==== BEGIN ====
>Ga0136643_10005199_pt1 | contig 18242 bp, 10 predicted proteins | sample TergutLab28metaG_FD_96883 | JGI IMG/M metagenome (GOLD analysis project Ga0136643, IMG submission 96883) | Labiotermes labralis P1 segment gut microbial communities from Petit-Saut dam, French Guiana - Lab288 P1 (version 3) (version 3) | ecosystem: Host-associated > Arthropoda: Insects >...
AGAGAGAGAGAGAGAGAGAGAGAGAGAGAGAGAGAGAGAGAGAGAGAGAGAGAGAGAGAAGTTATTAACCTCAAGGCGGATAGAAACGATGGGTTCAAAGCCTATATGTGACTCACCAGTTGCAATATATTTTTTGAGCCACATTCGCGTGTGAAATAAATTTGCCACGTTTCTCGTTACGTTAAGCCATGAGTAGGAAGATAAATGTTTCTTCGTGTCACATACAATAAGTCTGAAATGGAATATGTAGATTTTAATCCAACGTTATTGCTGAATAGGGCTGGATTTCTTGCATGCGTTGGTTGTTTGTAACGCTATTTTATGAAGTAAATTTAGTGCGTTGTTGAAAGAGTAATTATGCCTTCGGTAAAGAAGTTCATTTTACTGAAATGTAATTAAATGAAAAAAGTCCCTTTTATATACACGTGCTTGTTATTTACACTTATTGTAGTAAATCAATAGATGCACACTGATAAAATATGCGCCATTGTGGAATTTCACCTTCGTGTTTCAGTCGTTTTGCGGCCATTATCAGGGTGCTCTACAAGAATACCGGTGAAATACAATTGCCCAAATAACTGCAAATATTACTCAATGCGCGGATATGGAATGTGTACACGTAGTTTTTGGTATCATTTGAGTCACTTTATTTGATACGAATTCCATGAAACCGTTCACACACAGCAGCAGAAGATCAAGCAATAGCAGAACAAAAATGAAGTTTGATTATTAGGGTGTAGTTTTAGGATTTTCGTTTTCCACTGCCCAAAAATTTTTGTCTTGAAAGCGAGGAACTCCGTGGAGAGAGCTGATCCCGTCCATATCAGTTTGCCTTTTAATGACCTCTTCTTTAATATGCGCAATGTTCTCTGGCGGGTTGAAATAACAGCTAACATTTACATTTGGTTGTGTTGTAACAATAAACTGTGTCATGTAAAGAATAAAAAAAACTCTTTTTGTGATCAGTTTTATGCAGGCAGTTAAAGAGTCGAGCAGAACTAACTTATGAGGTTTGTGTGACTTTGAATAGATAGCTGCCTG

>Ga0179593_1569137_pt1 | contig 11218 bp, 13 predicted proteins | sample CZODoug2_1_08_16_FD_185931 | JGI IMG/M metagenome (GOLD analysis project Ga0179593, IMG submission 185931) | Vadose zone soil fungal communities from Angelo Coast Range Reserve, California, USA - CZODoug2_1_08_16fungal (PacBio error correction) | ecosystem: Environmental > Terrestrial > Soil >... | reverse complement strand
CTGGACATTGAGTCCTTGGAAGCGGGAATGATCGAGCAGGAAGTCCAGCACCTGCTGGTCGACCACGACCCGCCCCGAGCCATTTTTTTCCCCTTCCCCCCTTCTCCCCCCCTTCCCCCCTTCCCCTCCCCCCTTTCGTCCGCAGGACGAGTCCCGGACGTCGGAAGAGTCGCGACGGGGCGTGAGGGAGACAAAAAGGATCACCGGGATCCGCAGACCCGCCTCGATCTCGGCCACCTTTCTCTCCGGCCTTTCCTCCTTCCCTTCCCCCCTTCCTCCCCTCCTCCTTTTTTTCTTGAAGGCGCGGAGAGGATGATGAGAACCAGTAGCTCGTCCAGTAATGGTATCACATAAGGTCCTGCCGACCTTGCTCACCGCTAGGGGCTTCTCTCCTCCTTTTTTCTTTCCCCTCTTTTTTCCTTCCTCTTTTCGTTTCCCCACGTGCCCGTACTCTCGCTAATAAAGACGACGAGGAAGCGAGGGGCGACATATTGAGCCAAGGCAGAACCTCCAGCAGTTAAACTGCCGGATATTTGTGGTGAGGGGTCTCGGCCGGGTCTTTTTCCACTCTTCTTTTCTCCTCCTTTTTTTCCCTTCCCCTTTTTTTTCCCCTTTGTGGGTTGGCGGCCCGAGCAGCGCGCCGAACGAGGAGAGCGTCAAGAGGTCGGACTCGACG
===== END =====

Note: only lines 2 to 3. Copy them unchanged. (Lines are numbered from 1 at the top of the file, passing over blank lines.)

AGAGAGAGAGAGAGAGAGAGAGAGAGAGAGAGAGAGAGAGAGAGAGAGAGAGAGAGAGAAGTTATTAACCTCAAGGCGGATAGAAACGATGGGTTCAAAGCCTATATGTGACTCACCAGTTGCAATATATTTTTTGAGCCACATTCGCGTGTGAAATAAATTTGCCACGTTTCTCGTTACGTTAAGCCATGAGTAGGAAGATAAATGTTTCTTCGTGTCACATACAATAAGTCTGAAATGGAATATGTAGATTTTAATCCAACGTTATTGCTGAATAGGGCTGGATTTCTTGCATGCGTTGGTTGTTTGTAACGCTATTTTATGAAGTAAATTTAGTGCGTTGTTGAAAGAGTAATTATGCCTTCGGTAAAGAAGTTCATTTTACTGAAATGTAATTAAATGAAAAAAGTCCCTTTTATATACACGTGCTTGTTATTTACACTTATTGTAGTAAATCAATAGATGCACACTGATAAAATATGCGCCATTGTGGAATTTCACCTTCGTGTTTCAGTCGTTTTGCGGCCATTATCAGGGTGCTCTACAAGAATACCGGTGAAATACAATTGCCCAAATAACTGCAAATATTACTCAATGCGCGGATATGGAATGTGTACACGTAGTTTTTGGTATCATTTGAGTCACTTTATTTGATACGAATTCCATGAAACCGTTCACACACAGCAGCAGAAGATCAAGCAATAGCAGAACAAAAATGAAGTTTGATTATTAGGGTGTAGTTTTAGGATTTTCGTTTTCCACTGCCCAAAAATTTTTGTCTTGAAAGCGAGGAACTCCGTGGAGAGAGCTGATCCCGTCCATATCAGTTTGCCTTTTAATGACCTCTTCTTTAATATGCGCAATGTTCTCTGGCGGGTTGAAATAACAGCTAACATTTACATTTGGTTGTGTTGTAACAATAAACTGTGTCATGTAAAGAATAAAAAAAACTCTTTTTGTGATCAGTTTTATGCAGGCAGTTAAAGAGTCGAGCAGAACTAACTTATGAGGTTTGTGTGACTTTGAATAGATAGCTGCCTG

>Ga0179593_1569137_pt1 | contig 11218 bp, 13 predicted proteins | sample CZODoug2_1_08_16_FD_185931 | JGI IMG/M metagenome (GOLD analysis project Ga0179593, IMG submission 185931) | Vadose zone soil fungal communities from Angelo Coast Range Reserve, California, USA - CZODoug2_1_08_16fungal (PacBio error correction) | ecosystem: Environmental > Terrestrial > Soil >... | reverse complement strand